Reviews and Recommendations by Mel Odom, Professional Writer

POTTER’S FIELD by Mark Waid and Paul Azaceta

Crime stories have arrived in comics in a big way. Back when comics were first starting, policeman and detectives featured as heroes were the order of the day. Until people (some of them policemen and detectives) started putting on colorful costumes and fighting criminals with fancy gadgets or superpowers. Then guys like Ed Brubaker and Greg Rucka and Mark Millar figured out ways to reinvent crime comics. The comics world hasn’t been the same since.

Mark Waid has evidently decided to throw his hat into the crime comics ring. As editor of Boom! Comics, he’s evidently hired himself to write a couple of crime comics series, Potter’s Field and The Unknown. He was also the writer behind Ruse, CrossGen Comics’ homage to Sherlock Holmes. Waid definitely knows his way around a crime story, and how to string the read along on an investigation.

I liked the premise behind Potter’s Field: an unknown hero simply called John Doe (which is what unidentified murder victims are called by the police) who dedicates himself to finding out who those unknown fallen are and bringing their killers to justice. Not only that, John Doe doesn’t operate alone, he has a host of agents that he asks into his circle of associates, or gets them indebted to him, or blackmails into helping him.

I was immediately reminded of the old Shadow pulps, because that’s exactly what that mysterious hero did for many years as well. It’s a formula that works for readers.

I also liked Paul Azaceta’s art on the pages. The panels are dark and moody, never far removed from danger and oblivion, and the violence is sharp and edge, often right in the reader’s face. Azaceta delivers a compact, brutal look that’s definitely attention-getting.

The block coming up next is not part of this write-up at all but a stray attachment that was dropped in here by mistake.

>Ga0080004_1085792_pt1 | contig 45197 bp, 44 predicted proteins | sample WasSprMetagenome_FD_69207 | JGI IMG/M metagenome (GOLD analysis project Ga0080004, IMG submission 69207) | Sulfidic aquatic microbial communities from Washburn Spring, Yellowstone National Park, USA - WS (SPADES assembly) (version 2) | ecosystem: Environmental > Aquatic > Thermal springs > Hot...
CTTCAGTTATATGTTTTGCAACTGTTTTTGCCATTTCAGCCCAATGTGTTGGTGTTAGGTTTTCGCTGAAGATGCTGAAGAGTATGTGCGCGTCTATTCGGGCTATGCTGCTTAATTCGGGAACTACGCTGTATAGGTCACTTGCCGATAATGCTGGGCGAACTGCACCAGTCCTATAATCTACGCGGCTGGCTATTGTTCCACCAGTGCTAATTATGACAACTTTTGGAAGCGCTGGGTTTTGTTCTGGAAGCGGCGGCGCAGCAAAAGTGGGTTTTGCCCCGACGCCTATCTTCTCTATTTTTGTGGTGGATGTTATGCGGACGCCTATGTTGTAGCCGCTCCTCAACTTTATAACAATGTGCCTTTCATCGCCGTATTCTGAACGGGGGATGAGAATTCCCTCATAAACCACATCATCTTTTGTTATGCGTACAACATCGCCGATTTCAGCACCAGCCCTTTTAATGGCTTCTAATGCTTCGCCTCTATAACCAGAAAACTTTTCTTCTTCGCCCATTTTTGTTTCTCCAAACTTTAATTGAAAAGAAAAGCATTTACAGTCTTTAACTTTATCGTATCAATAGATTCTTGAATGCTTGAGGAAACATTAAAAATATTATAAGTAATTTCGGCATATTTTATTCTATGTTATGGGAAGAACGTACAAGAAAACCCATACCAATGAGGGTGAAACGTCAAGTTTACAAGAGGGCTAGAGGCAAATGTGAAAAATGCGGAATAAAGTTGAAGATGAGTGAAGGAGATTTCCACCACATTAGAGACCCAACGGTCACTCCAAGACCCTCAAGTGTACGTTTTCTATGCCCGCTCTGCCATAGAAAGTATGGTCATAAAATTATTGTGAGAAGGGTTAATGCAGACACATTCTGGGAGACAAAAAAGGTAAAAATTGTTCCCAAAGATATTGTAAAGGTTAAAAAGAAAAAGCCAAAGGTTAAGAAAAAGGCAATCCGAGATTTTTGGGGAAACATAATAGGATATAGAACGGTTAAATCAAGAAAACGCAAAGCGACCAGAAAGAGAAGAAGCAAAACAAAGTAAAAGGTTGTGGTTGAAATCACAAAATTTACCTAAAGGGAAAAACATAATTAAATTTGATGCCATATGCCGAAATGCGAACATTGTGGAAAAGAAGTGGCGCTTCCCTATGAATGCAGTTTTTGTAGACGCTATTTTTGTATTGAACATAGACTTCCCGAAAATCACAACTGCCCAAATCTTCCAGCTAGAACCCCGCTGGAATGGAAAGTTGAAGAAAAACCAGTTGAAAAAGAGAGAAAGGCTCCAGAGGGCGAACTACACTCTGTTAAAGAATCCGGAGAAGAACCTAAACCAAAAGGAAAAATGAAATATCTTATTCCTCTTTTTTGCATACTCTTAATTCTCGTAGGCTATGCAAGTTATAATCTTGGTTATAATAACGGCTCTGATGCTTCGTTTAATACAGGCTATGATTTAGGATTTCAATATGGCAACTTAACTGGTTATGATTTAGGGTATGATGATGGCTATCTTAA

The mysteries in the first three stories are woven together well. There are lots of twists and turns for readers the like to puzzle out who the villains are. However, I did get lost during the final reveal to the overall mystery and had to go back to reread some of the previous pages. It all makes sense, but it comes together so suddenly that I couldn’t quite comprehend everything on the first read-through.

John Doe, as I said, reminds me of the Shadow. But one of the things that made that old pulp character work so well were the agents. Harry Vincent was one of the Shadow’s favorite agents and readers often got to view large sections of those stories through Harry’s eyes. We got to know more about Harry, and we worried about him because the Shadow also lost agents throughout the series.

These stories center on John Doe, and I just didn’t get enough of the character to truly lock into him. I want to know more about who he is and why he pursues his chosen career so zealously. I want to know why he has no fingerprints and how he stays so much in the dark.

I don’t know if Waid is going to return to the character at some later date or if this is all there will be. If this is it, I have to admit to some dissatisfaction because the greatest reveal in the series is John Doe himself – and we don’t get to watch that mystery get solved.


One Response to “POTTER’S FIELD by Mark Waid and Paul Azaceta”

  1. […] of this would work without the sublime artwork of Paul Azaceta. A highly capable storyteller with a strong sense of place and a bone-lean style, his work leads […]

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